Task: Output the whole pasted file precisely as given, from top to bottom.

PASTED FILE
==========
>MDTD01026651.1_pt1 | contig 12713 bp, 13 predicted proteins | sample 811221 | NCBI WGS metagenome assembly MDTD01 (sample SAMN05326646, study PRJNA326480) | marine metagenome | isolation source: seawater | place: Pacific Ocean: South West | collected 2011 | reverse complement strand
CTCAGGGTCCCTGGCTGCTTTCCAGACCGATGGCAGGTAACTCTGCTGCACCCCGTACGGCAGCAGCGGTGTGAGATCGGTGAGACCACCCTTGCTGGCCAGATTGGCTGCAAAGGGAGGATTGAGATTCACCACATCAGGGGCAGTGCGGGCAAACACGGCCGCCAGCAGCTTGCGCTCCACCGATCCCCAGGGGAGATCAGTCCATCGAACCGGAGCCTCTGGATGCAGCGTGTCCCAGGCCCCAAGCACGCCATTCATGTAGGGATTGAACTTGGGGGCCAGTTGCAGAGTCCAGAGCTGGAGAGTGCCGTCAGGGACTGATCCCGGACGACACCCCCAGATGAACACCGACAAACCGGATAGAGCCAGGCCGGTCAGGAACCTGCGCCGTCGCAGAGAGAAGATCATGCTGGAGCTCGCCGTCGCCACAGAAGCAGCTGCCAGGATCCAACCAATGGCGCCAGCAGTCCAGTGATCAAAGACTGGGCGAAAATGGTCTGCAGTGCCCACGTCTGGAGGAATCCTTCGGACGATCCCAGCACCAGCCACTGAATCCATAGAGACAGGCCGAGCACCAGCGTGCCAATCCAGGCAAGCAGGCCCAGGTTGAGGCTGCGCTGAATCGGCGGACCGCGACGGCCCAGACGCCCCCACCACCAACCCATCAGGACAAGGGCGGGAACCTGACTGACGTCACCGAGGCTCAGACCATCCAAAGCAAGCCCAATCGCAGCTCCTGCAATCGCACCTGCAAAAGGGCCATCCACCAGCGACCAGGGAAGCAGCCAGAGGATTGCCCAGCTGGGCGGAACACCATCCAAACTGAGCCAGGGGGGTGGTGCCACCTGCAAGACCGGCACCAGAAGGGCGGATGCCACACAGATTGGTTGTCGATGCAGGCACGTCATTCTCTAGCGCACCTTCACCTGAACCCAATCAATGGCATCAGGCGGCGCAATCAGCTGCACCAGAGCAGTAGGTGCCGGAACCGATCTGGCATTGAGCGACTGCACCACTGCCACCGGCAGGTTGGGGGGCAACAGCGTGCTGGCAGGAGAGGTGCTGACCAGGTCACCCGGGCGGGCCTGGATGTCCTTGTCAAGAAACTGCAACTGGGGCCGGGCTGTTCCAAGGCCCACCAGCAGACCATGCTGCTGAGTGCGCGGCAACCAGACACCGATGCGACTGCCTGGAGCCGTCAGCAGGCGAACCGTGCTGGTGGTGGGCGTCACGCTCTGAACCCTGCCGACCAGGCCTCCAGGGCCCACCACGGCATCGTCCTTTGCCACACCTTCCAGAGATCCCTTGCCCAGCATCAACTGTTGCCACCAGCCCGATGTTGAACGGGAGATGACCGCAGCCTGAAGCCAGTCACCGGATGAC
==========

>MDTD01026651.1_pt1 | contig 12713 bp, 13 predicted proteins | sample 811221 | NCBI WGS metagenome assembly MDTD01 (sample SAMN05326646, study PRJNA326480) | marine metagenome | isolation source: seawater | place: Pacific Ocean: South West | collected 2011 | reverse complement strand
CTCAGGGTCCCTGGCTGCTTTCCAGACCGATGGCAGGTAACTCTGCTGCACCCCGTACGGCAGCAGCGGTGTGAGATCGGTGAGACCACCCTTGCTGGCCAGATTGGCTGCAAAGGGAGGATTGAGATTCACCACATCAGGGGCAGTGCGGGCAAACACGGCCGCCAGCAGCTTGCGCTCCACCGATCCCCAGGGGAGATCAGTCCATCGAACCGGAGCCTCTGGATGCAGCGTGTCCCAGGCCCCAAGCACGCCATTCATGTAGGGATTGAACTTGGGGGCCAGTTGCAGAGTCCAGAGCTGGAGAGTGCCGTCAGGGACTGATCCCGGACGACACCCCCAGATGAACACCGACAAACCGGATAGAGCCAGGCCGGTCAGGAACCTGCGCCGTCGCAGAGAGAAGATCATGCTGGAGCTCGCCGTCGCCACAGAAGCAGCTGCCAGGATCCAACCAATGGCGCCAGCAGTCCAGTGATCAAAGACTGGGCGAAAATGGTCTGCAGTGCCCACGTCTGGAGGAATCCTTCGGACGATCCCAGCACCAGCCACTGAATCCATAGAGACAGGCCGAGCACCAGCGTGCCAATCCAGGCAAGCAGGCCCAGGTTGAGGCTGCGCTGAATCGGCGGACCGCGACGGCCCAGACGCCCCCACCACCAACCCATCAGGACAAGGGCGGGAACCTGACTGACGTCACCGAGGCTCAGACCATCCAAAGCAAGCCCAATCGCAGCTCCTGCAATCGCACCTGCAAAAGGGCCATCCACCAGCGACCAGGGAAGCAGCCAGAGGATTGCCCAGCTGGGCGGAACACCATCCAAACTGAGCCAGGGGGGTGGTGCCACCTGCAAGACCGGCACCAGAAGGGCGGATGCCACACAGATTGGTTGTCGATGCAGGCACGTCATTCTCTAGCGCACCTTCACCTGAACCCAATCAATGGCATCAGGCGGCGCAATCAGCTGCACCAGAGCAGTAGGTGCCGGAACCGATCTGGCATTGAGCGACTGCACCACTGCCACCGGCAGGTTGGGGGGCAACAGCGTGCTGGCAGGAGAGGTGCTGACCAGGTCACCCGGGCGGGCCTGGATGTCCTTGTCAAGAAACTGCAACTGGGGCCGGGCTGTTCCAAGGCCCACCAGCAGACCATGCTGCTGAGTGCGCGGCAACCAGACACCGATGCGACTGCCTGGAGCCGTCAGCAGGCGAACCGTGCTGGTGGTGGGCGTCACGCTCTGAACCCTGCCGACCAGGCCTCCAGGGCCCACCACGGCATCGTCCTTTGCCACACCTTCCAGAGATCCCTTGCCCAGCATCAACTGTTGCCACCAGCCCGATGTTGAACGGGAGATGACCGCAGCCTGAAGCCAGTCACCGGATGAC